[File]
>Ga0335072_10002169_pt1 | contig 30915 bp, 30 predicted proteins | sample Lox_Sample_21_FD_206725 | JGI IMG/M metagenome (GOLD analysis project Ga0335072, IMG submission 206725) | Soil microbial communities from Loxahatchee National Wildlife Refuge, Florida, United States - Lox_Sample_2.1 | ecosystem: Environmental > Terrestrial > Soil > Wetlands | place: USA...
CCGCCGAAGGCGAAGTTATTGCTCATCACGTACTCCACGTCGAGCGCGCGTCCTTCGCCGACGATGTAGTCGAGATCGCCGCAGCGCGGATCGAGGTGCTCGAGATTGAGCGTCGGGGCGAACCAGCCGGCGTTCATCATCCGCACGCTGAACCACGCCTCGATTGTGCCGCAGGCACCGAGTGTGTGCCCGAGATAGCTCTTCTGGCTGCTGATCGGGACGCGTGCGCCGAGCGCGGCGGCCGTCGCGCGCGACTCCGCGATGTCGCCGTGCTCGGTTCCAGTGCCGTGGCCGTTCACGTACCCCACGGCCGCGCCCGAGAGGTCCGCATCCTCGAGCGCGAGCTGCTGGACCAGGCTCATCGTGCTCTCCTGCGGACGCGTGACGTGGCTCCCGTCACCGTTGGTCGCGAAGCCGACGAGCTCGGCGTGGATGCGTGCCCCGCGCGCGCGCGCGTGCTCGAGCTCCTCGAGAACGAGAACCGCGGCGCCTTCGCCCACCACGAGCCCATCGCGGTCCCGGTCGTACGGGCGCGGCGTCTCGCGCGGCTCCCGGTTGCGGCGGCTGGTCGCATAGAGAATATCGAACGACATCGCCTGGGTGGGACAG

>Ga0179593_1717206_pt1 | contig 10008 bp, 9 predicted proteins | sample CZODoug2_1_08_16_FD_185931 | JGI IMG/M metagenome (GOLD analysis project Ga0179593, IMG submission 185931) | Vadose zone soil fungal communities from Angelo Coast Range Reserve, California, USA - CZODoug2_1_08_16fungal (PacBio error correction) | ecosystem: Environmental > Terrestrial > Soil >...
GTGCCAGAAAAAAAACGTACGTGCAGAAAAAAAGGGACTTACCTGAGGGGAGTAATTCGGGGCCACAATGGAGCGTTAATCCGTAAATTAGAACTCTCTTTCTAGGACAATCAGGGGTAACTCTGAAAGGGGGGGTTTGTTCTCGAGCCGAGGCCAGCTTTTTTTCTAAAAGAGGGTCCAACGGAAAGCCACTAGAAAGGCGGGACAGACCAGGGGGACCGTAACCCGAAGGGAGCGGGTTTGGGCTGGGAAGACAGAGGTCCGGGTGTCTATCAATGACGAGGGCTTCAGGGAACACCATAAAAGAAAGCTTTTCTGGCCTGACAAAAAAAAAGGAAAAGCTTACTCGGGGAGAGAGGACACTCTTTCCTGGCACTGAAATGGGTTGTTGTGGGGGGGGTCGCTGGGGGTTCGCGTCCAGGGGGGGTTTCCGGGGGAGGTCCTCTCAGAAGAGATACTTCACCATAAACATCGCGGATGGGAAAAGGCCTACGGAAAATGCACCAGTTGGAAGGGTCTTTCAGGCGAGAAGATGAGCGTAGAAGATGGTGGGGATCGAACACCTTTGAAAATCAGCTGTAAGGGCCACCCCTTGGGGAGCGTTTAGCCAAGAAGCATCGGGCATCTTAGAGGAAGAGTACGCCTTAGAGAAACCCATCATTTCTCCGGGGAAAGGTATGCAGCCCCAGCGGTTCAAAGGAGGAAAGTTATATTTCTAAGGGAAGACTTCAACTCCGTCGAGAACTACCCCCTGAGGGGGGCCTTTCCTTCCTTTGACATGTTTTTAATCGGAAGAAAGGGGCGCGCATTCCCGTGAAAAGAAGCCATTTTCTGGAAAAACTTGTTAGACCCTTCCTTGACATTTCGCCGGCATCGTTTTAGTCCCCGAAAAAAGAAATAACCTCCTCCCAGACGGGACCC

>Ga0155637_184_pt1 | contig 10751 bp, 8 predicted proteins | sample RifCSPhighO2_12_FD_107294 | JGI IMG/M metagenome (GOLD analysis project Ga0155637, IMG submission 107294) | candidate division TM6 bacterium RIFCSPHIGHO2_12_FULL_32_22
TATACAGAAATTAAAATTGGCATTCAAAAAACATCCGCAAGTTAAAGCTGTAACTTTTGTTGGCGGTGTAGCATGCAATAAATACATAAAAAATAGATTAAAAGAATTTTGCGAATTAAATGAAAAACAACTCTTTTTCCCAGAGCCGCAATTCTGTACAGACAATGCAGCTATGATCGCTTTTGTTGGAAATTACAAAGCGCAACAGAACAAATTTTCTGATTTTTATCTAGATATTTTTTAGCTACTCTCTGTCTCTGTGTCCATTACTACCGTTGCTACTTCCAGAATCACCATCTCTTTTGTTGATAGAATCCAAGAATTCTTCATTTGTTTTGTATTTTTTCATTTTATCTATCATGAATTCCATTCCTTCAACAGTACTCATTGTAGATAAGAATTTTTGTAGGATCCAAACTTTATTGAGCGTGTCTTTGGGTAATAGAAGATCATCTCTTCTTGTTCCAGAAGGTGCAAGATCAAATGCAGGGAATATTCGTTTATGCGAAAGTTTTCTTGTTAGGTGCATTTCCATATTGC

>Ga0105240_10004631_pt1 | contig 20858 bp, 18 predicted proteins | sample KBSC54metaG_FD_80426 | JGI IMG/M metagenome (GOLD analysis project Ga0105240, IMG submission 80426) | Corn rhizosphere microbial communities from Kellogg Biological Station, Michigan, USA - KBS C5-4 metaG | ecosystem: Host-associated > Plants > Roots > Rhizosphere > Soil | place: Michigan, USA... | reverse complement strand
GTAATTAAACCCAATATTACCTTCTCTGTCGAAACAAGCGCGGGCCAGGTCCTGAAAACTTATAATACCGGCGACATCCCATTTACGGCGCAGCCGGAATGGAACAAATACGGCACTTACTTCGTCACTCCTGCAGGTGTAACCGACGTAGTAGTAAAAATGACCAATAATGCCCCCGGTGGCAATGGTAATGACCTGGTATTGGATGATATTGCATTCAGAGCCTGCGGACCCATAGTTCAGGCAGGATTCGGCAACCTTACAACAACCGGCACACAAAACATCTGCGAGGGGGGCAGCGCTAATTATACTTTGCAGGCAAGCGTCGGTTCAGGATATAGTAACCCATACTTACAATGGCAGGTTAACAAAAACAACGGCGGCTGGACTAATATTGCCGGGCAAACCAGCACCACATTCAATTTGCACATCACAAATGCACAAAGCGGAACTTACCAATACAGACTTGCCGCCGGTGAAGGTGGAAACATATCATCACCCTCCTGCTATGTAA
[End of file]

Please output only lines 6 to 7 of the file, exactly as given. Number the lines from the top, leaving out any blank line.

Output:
TATACAGAAATTAAAATTGGCATTCAAAAAACATCCGCAAGTTAAAGCTGTAACTTTTGTTGGCGGTGTAGCATGCAATAAATACATAAAAAATAGATTAAAAGAATTTTGCGAATTAAATGAAAAACAACTCTTTTTCCCAGAGCCGCAATTCTGTACAGACAATGCAGCTATGATCGCTTTTGTTGGAAATTACAAAGCGCAACAGAACAAATTTTCTGATTTTTATCTAGATATTTTTTAGCTACTCTCTGTCTCTGTGTCCATTACTACCGTTGCTACTTCCAGAATCACCATCTCTTTTGTTGATAGAATCCAAGAATTCTTCATTTGTTTTGTATTTTTTCATTTTATCTATCATGAATTCCATTCCTTCAACAGTACTCATTGTAGATAAGAATTTTTGTAGGATCCAAACTTTATTGAGCGTGTCTTTGGGTAATAGAAGATCATCTCTTCTTGTTCCAGAAGGTGCAAGATCAAATGCAGGGAATATTCGTTTATGCGAAAGTTTTCTTGTTAGGTGCATTTCCATATTGC

>Ga0105240_10004631_pt1 | contig 20858 bp, 18 predicted proteins | sample KBSC54metaG_FD_80426 | JGI IMG/M metagenome (GOLD analysis project Ga0105240, IMG submission 80426) | Corn rhizosphere microbial communities from Kellogg Biological Station, Michigan, USA - KBS C5-4 metaG | ecosystem: Host-associated > Plants > Roots > Rhizosphere > Soil | place: Michigan, USA... | reverse complement strand